Let me get my mind off of the hurricane and over to something more pleasant…  No monster storms or even the slightest inkling of precipitation entered our minds on our third day in Barcelona.  In fact, we spent most of the day outside enjoying the sunny weather by the beach, with some culture and a ton of delicious seafood thrown in.  Dios mio, it feels like it was ages ago!

I got up each morning to watch the sun rise and this morning I was joined by my awesome aunt.  We made some coffee and sat out on our balcony until we heard the rest of the group stir inside.  One note on Nespresso– we had it for days, including in Lisbon, and got so used to it that when I returned from our trip all other coffee tasted awful (I should note though, that I am not a coffee expert and tend to drink more tea).  In any case, I had fun picking out the perfect capsule from their their giant wall of coffee pods.  So much so that I even entertained the idea of getting one of those Nespresso machine but then I remembered that I don’t have a home, let alone a kitchen…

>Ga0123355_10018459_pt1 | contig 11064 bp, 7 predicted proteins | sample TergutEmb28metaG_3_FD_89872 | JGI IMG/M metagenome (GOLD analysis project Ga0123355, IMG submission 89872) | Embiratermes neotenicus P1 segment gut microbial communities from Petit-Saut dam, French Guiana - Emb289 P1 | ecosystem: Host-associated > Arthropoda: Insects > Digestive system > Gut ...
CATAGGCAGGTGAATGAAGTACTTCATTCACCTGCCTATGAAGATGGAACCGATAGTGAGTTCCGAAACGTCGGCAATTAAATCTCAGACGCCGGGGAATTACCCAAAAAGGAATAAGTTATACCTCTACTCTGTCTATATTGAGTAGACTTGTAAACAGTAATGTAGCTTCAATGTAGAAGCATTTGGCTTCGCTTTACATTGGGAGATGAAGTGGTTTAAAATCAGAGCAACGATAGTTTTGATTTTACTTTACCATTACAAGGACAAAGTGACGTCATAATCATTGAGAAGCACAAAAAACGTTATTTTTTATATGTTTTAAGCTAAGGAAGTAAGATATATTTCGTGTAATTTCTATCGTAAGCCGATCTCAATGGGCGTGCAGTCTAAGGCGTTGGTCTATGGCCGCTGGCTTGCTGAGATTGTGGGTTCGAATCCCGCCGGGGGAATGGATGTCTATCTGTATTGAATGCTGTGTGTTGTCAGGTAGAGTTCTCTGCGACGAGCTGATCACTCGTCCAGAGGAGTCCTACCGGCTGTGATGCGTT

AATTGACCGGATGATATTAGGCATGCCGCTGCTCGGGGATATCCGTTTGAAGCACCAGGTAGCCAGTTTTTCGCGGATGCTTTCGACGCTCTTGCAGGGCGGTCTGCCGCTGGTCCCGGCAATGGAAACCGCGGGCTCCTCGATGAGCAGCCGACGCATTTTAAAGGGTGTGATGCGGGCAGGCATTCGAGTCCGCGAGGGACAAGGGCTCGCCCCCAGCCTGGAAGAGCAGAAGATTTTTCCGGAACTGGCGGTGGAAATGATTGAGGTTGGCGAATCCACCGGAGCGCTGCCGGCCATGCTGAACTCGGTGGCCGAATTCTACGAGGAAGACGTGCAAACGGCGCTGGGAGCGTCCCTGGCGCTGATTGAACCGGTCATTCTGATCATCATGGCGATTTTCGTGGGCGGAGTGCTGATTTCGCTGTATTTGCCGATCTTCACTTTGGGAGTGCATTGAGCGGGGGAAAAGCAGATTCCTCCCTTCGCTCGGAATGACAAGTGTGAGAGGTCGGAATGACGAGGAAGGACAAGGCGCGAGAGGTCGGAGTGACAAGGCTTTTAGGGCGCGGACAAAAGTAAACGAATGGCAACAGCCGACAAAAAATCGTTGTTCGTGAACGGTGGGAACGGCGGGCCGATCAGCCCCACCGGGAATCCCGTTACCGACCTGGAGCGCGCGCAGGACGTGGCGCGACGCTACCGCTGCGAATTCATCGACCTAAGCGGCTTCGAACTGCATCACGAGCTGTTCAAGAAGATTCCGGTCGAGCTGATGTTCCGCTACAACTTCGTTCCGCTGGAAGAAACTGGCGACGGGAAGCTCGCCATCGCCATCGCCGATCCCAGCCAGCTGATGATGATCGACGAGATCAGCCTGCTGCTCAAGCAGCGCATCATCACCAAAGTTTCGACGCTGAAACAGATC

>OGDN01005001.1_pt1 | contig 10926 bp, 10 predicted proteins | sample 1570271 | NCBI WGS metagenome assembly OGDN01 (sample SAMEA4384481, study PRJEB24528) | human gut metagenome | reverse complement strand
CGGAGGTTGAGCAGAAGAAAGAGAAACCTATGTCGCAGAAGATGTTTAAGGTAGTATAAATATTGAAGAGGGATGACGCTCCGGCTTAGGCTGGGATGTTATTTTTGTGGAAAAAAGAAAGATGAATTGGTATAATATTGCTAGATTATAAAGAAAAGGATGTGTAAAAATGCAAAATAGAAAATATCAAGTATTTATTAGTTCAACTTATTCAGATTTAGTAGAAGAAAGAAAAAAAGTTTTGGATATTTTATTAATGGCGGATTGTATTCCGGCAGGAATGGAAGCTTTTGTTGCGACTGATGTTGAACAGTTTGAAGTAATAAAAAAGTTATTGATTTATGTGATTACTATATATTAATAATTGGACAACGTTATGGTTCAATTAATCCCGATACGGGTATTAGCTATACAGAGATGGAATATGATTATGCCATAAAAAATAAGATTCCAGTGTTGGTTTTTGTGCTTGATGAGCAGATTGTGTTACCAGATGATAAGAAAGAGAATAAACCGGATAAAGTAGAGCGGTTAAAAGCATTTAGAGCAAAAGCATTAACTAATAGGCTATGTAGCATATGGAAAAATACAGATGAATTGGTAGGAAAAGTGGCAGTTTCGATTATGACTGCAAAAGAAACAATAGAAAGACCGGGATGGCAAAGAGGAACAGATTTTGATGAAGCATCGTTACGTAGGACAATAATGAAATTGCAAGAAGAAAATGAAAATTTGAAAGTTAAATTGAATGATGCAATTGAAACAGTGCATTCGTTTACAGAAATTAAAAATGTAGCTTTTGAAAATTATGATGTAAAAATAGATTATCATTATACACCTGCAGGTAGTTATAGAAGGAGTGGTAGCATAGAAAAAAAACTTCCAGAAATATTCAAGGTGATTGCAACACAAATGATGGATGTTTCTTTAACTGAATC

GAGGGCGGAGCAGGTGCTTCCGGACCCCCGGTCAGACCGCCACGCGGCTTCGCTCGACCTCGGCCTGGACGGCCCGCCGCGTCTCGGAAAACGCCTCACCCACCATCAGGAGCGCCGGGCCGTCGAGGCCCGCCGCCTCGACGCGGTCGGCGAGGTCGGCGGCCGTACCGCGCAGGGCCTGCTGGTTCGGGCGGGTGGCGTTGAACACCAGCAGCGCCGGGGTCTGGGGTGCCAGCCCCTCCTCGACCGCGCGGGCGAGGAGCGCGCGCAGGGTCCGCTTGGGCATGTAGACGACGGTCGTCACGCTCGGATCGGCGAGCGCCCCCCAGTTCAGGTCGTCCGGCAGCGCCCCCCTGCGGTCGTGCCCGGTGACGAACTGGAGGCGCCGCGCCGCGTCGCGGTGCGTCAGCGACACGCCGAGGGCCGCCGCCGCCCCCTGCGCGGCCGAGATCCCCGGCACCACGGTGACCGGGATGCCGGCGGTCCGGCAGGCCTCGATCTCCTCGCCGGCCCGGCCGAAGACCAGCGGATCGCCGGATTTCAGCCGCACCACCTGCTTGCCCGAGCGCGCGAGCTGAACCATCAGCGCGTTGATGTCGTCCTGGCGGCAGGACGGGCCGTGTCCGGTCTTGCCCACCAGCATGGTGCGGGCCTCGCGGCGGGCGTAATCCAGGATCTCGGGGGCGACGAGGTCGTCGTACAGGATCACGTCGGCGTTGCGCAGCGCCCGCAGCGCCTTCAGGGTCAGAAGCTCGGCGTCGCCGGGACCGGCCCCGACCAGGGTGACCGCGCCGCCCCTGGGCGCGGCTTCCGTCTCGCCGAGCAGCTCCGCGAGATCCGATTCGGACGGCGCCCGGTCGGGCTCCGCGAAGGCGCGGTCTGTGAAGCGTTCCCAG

Nespresso store on Passeig de Gracia in Barcelona.  In order to purchase your coffee, first you need to consult with a sales person and then they collect a box of coffee pods from the wall behind.

Good morning Barcelona!